Council seeks legislation to back operations, improve Nigeria, Ghana ties
As the two countries consider adopting legislation to be called the “Ghana-Nigeria Friendship Act”, which proposes the “Ghana-Nigeria Business Council”, to guide their friendship, investment and trade matters, the Nigeria Ghana Business Council (NGBC), has expressed readiness to work with the Speaker of the House of Representatives in developing the law.
According to the President of NGBC, Bambo Ademiluyi, the Nigerian counterpart of the Council being proposed is already registered at the Corporate Affairs Commission (CAC), in the country, and also its counterpart, Ghana Nigeria Business Council in Ghana.
Already, a meeting is being scheduled between the Trade and Foreign Affairs Committees of the legislature of the two West African nations, to deliberate on the applications of Trade Laws.
The proposed meeting would discuss in particular the Ghana Investment Promotion Act, the GIPC Act 2013 (Act 865), and make recommendations for appropriate solutions.
The Speakers of the legislature of the two West African countries – Femi Gbajabiamila, and Prof Aaron Michael Oquaye of Ghana, agreed to the proposal at the end of a bilateral meeting, involving a 12-member parliamentary delegation from Nigeria, and the Speaker and the leadership of Ghana’s parliament, as well as some key ministers of the Government of Ghana, in Accra.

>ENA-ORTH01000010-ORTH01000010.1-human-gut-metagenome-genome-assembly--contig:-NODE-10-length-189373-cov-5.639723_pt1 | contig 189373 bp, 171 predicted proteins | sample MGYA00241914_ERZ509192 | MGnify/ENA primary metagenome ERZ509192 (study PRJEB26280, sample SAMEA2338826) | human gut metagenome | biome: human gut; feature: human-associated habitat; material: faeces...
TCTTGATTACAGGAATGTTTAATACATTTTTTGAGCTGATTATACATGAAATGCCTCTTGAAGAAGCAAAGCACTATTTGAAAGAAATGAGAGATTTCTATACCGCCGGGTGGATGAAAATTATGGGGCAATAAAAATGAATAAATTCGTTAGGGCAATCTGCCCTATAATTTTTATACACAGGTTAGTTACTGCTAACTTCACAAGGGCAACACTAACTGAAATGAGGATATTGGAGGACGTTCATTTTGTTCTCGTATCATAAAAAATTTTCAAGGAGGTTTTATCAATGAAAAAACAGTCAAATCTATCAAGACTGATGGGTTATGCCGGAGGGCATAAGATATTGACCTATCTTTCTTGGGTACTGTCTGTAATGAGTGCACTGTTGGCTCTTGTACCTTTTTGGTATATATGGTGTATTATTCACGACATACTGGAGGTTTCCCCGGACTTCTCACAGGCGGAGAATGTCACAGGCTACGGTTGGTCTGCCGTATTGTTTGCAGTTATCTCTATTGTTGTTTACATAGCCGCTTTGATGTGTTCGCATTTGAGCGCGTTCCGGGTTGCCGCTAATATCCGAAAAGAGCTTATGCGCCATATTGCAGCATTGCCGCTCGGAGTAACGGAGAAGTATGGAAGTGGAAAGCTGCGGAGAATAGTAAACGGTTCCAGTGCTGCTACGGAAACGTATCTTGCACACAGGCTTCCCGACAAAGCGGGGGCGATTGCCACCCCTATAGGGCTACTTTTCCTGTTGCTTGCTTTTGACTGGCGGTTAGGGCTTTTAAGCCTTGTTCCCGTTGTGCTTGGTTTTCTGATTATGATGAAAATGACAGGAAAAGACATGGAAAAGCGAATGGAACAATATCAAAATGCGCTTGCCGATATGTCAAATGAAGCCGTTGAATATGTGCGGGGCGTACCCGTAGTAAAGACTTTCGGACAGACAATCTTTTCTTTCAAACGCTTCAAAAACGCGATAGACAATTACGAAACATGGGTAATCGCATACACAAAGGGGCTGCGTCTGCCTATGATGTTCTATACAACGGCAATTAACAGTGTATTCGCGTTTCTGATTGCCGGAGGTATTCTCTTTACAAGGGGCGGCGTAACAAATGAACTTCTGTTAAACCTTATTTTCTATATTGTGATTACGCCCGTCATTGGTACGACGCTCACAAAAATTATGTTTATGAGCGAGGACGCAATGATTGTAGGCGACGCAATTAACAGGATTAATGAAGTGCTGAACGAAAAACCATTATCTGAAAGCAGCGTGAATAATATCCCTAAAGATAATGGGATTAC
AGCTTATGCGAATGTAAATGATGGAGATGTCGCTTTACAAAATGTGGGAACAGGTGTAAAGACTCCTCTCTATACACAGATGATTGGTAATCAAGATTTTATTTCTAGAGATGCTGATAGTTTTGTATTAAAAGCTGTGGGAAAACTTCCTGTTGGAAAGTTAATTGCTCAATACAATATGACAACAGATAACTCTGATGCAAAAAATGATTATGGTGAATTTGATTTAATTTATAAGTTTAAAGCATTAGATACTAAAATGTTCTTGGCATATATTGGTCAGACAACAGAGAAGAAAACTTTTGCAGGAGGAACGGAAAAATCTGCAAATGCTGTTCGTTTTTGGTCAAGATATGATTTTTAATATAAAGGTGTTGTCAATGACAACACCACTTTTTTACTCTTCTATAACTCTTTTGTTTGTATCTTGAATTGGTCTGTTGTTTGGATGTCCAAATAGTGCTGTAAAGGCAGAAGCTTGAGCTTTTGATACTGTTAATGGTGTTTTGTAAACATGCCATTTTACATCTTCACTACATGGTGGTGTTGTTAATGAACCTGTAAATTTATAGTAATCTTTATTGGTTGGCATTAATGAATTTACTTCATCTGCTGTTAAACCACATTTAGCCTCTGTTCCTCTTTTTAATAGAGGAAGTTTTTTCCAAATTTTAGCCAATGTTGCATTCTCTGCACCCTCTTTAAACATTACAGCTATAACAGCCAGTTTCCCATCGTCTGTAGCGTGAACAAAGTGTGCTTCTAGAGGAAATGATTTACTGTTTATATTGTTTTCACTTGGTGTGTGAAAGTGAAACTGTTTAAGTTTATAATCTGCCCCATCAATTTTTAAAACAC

The proposed moves were announced in a joint communiqué at a news conference by the two Speakers, in Accra, before Gbajabiamila, the Speaker of Nigeria’s House of Representatives left for Abuja.
To Ademiluyi, the Councils are willing and ready to work with the legislators in developing legislation that would foster bilateral ties in the two countries.
“The main objective of the group is to ease the conduct of business across the two countries and major of our activities which also involve traders, have been geared towards this main objective. We would want to be actively involved in the current solution process developed to resolve the current impasse,” he added.
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